# Thread: Breakout Collision Detection Algorithm Help

1. ## Breakout Collision Detection Algorithm Help

I'm having trouble with my breakout clone.

So far, for test purposes, I'm having the ball bounce off the boundaries of the window the game is played in (800 x 600). My current problem is that I can't get an effective boundary collision detection algorithm off the ground.

My main problem is that I'm stumped with an effective way to start the ball moving. I can get the ball moving however I can't adapt the direction for when it collides with the boundary of the room. For instance, to narrow down the problem, I have the ball inheritly moving in a diagonally left direction toward the almost top left corner of the window. When the ball hits the left boundary, if it's going in an upward direction, then the only thing that really needs to change is the x direction right? If this is the case, how would I correctly adapt the new numbers to the ball? This is where I'm stumped at.

If anyone can point me in the right direction, I'd greatly appreciate it. Thanks in advance.

2. While I haven't reached the point where I can test this out myself, I believe having two signed variables for velocity (x and y) would do the trick. While this doesn't account for a change of speed that might result from the collision, it should be a good start.

If x is negative, then the ball is travelling one way along the x axis, if x is positive it is travelling the other way and if it is zero it is stationary on the x axis. Same thing for y. Depending on the side impacted, you simply invert the velocity on the appropriate axis, eg

Code:
```if(xsidehit()) {
x = !x;
}```
would change the direction on the x axis if a collision was detected on the left or right side (I'm assuming that you have set up collision boxes, if not, this link leads to a little introduction).

http://www.gamedev.net/reference/art...article735.asp

Some of the other articles could be of interest as well.

EDIT: As was pointed out below, that won't yield the correct answer. I confused the ! operator (which returns true or false) with the 'inversion' operator (returns the negative value - negative of a negative is positive). At least I didn't get the assignment and equality operators confused.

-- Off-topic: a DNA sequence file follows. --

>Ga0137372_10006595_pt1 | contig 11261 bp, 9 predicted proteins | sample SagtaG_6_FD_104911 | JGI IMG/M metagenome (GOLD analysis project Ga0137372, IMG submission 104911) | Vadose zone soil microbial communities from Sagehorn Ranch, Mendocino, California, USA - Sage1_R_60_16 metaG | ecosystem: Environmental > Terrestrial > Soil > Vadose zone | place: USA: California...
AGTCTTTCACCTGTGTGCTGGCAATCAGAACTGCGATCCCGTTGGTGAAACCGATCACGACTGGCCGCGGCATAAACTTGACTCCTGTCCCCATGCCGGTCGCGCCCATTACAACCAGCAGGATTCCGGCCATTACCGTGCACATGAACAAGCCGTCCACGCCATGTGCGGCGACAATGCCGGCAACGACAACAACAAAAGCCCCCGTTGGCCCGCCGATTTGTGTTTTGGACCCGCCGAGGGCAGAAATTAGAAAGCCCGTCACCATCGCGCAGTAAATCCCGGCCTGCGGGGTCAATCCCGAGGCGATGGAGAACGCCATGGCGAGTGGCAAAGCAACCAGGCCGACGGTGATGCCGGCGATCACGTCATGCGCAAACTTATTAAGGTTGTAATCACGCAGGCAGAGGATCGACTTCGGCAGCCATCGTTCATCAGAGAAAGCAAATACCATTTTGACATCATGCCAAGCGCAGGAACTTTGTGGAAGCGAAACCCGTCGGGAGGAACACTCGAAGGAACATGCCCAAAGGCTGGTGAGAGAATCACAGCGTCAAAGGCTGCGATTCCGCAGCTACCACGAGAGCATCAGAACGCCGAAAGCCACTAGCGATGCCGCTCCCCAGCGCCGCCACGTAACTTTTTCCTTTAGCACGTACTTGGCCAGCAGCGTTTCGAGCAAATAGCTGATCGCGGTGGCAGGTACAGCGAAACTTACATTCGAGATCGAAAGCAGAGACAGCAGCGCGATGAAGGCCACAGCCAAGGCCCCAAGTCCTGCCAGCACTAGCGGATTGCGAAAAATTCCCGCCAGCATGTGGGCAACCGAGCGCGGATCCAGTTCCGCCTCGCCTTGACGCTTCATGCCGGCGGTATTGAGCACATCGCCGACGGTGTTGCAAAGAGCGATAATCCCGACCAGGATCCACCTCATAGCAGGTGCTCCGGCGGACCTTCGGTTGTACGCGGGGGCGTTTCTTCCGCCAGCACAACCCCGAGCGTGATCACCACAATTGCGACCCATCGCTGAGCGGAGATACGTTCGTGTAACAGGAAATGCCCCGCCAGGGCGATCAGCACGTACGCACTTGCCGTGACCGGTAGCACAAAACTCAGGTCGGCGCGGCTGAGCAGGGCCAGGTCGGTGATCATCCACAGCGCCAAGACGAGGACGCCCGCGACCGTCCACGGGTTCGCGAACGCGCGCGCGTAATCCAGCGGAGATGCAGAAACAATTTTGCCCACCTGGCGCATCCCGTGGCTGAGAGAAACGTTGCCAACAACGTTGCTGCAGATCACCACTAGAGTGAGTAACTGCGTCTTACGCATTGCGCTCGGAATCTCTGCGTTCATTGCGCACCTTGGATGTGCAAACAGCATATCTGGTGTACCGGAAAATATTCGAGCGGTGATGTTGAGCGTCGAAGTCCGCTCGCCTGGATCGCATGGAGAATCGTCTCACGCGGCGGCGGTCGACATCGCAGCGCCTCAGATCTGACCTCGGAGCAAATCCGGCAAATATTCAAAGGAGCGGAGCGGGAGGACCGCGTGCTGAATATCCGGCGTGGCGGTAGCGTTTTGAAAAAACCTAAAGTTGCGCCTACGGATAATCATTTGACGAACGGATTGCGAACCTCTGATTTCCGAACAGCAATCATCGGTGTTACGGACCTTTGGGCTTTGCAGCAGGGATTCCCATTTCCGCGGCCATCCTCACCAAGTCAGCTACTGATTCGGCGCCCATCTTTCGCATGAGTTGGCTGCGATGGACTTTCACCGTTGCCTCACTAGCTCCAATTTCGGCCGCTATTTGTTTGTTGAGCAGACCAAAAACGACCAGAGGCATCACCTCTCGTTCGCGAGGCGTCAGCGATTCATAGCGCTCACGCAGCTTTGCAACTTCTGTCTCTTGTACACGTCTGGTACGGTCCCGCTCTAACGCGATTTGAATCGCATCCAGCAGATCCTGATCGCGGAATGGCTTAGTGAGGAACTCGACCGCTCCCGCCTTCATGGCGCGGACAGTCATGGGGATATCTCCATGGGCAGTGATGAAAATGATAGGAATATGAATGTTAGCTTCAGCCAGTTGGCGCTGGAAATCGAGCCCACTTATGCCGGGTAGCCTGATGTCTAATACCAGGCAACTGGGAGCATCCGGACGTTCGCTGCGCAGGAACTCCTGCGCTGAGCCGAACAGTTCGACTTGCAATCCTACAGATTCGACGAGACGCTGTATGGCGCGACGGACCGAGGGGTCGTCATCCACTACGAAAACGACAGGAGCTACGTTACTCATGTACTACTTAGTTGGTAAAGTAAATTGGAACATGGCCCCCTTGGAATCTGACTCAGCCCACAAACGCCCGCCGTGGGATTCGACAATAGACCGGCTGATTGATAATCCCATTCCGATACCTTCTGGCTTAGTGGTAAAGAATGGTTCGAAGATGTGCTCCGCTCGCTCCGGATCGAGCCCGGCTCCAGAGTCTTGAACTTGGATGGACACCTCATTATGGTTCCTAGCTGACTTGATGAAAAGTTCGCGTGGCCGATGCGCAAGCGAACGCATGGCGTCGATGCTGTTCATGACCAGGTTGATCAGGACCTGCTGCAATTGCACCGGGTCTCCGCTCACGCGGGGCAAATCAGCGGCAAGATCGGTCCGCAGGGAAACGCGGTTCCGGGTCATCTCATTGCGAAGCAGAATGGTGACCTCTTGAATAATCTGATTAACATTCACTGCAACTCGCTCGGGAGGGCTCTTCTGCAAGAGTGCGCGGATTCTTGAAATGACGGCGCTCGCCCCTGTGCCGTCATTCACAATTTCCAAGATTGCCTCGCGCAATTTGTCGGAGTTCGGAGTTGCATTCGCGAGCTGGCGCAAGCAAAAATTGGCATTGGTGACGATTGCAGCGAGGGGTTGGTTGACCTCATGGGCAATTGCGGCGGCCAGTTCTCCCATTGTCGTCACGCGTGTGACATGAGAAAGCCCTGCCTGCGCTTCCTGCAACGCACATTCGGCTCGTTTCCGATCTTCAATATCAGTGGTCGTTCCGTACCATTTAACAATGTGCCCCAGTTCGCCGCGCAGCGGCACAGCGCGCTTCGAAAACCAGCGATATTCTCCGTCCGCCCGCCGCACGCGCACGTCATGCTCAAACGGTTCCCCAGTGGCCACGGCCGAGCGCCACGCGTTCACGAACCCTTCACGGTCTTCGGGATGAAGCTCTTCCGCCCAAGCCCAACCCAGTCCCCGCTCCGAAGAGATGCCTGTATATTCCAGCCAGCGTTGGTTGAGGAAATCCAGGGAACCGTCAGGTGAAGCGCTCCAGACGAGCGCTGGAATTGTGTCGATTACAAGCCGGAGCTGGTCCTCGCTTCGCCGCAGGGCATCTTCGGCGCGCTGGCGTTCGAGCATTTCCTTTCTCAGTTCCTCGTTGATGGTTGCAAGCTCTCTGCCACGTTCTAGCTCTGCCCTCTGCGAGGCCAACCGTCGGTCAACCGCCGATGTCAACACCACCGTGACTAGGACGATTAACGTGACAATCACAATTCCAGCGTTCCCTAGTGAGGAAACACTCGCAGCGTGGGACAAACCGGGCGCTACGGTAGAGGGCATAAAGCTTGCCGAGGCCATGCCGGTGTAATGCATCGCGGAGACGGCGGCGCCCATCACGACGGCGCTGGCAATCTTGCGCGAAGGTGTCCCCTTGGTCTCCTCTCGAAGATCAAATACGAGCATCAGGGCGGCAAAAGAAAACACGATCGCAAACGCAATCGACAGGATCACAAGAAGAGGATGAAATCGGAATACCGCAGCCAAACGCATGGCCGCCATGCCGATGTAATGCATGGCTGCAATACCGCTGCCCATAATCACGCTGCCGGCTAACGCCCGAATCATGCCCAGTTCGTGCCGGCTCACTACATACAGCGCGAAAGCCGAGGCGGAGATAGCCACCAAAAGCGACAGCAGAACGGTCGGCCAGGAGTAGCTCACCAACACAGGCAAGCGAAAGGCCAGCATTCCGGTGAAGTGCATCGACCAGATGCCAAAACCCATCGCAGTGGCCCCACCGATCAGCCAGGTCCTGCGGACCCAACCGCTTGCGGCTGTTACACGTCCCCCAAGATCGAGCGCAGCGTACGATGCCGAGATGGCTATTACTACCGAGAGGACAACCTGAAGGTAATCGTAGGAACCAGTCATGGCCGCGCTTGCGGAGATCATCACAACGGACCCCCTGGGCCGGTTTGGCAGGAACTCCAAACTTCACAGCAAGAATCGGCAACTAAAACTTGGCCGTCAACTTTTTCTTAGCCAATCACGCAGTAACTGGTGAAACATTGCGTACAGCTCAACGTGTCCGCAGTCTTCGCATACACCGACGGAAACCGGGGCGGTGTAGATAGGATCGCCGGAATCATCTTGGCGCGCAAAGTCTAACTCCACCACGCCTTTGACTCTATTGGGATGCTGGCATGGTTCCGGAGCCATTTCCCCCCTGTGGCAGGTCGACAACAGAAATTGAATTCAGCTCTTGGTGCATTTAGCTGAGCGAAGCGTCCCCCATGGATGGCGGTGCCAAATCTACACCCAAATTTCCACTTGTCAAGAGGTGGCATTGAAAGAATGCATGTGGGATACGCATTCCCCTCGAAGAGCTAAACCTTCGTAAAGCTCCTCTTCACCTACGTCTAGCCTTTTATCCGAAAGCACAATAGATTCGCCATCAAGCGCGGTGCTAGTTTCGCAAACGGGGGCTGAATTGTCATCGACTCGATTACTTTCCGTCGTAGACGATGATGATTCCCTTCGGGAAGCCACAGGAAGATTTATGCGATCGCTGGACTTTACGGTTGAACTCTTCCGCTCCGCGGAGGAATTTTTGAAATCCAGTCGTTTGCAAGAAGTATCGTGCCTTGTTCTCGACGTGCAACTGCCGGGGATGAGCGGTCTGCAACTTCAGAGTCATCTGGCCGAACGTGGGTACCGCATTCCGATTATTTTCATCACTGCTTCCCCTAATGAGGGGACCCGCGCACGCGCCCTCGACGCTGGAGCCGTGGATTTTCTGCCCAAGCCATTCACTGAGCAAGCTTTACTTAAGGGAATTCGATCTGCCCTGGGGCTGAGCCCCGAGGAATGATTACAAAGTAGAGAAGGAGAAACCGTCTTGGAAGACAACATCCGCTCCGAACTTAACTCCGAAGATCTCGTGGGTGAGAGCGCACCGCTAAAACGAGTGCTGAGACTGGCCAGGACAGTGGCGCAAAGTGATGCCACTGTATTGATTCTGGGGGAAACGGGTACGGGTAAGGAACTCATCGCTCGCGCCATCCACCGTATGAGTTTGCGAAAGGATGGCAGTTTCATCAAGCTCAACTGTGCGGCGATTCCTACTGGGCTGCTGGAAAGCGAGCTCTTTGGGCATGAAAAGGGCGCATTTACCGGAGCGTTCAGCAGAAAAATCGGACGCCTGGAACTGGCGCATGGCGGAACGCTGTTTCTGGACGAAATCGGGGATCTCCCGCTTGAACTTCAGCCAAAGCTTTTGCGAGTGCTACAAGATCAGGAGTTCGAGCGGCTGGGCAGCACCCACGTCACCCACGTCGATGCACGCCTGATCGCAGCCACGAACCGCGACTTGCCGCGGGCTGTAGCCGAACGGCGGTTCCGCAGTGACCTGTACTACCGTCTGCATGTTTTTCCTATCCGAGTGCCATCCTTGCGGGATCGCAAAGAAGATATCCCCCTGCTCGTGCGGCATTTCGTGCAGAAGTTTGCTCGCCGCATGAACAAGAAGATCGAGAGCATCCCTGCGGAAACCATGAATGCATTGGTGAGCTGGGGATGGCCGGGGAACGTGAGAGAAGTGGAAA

3. Originally Posted by ruthgrin
Code:
```if(xsidehit()) {
x = !x;
}```
Could you tell me what you think !x is if x = 5?

That is to say x is moving 5 points to the right for every point it moves on the y axis...

4. Code:
```void Game::CheckWalls()
{
if (m_pball.x>=walls.right || m_pball.x<=walls.left) m_pball.vx*=-1.0f;
if (m_pball.y>=walls.bottom || m_pball.y<=walls.top) m_pball.vy*=-1.0f;

}

void Game::UpdateBall(float fFrameDelta)
{
m_pBall.x+=(m_pBall.vx*m_pBall.speed)*fFrameDelta;
m_pBall.y+=(m_pBall.vy*m_pBall.speed)*fFrameDelta;
}

void Game::Setup(float angle,float speed,float cx,float cy)
{
m_pball->vx=cosf(angle);
m_pball->vy=sinf(angle);
m_pball->speed=speed;
m_pball->x=cx;
m_pball->y=cy;
}```
If you want to use non-orthogonal walls you will have to collision detect and then if true multiply ball velocity vector by the normal vector of the wall.

5. > My main problem is that I'm stumped with an effective way to start the ball moving.
Think of a velocity and an angle

From which you calculate
dx = velocity * cos(angle)
dy = velocity * sin(angle)

Now a simple bounce off a vertical wall would be
dx = -dx;

But to do that using angles and velocities requires a bit of calculation (just draw it out on paper, you should be able to figure out a simple bounce for the angle).

When you've done that, then you can say
newVelocity = velocity + ( rand() % 3 - 1 ); // velocity +/- 1
newAngle = angle + ( rand() % 3 - 1 ); // angle +/- 1 degree
Then calculate the new effective dx and dy until you hit the next wall.

Finish off by having some range checks to limit how fast things can get

6. Salem is correct for 2D walls. You will need a starting position and ending position (ending will be the contact point on the wall). Once you have these you can make a triangle and do some good old fashioned trig to get the resulting angle.

7. > My main problem is that I'm stumped with an effective way to start the ball moving.
Think of a velocity and an angle

From which you calculate
dx = velocity * cos(angle)
dy = velocity * sin(angle)
In order to understand my new question, know that the ball starts off directly in the center of the bat and about 10 pixels above it.

My question here is that I want to ball to start moving in a random angle but within a range of two angles. See I assume that if the ball starts moving directly up, it's moving at a 90 degree angle. The farthest to the left or right I would want it to start is 90 +- 45 degrees. So the range of angles I would want is from 45 degrees to 135 degress. How would I be able to get an angle between those ranges using the rand() function? I don't really want to have the ball move in one static direction everytime the game is played or a level is started.

8. How to generate a rand within a range is in the FAQ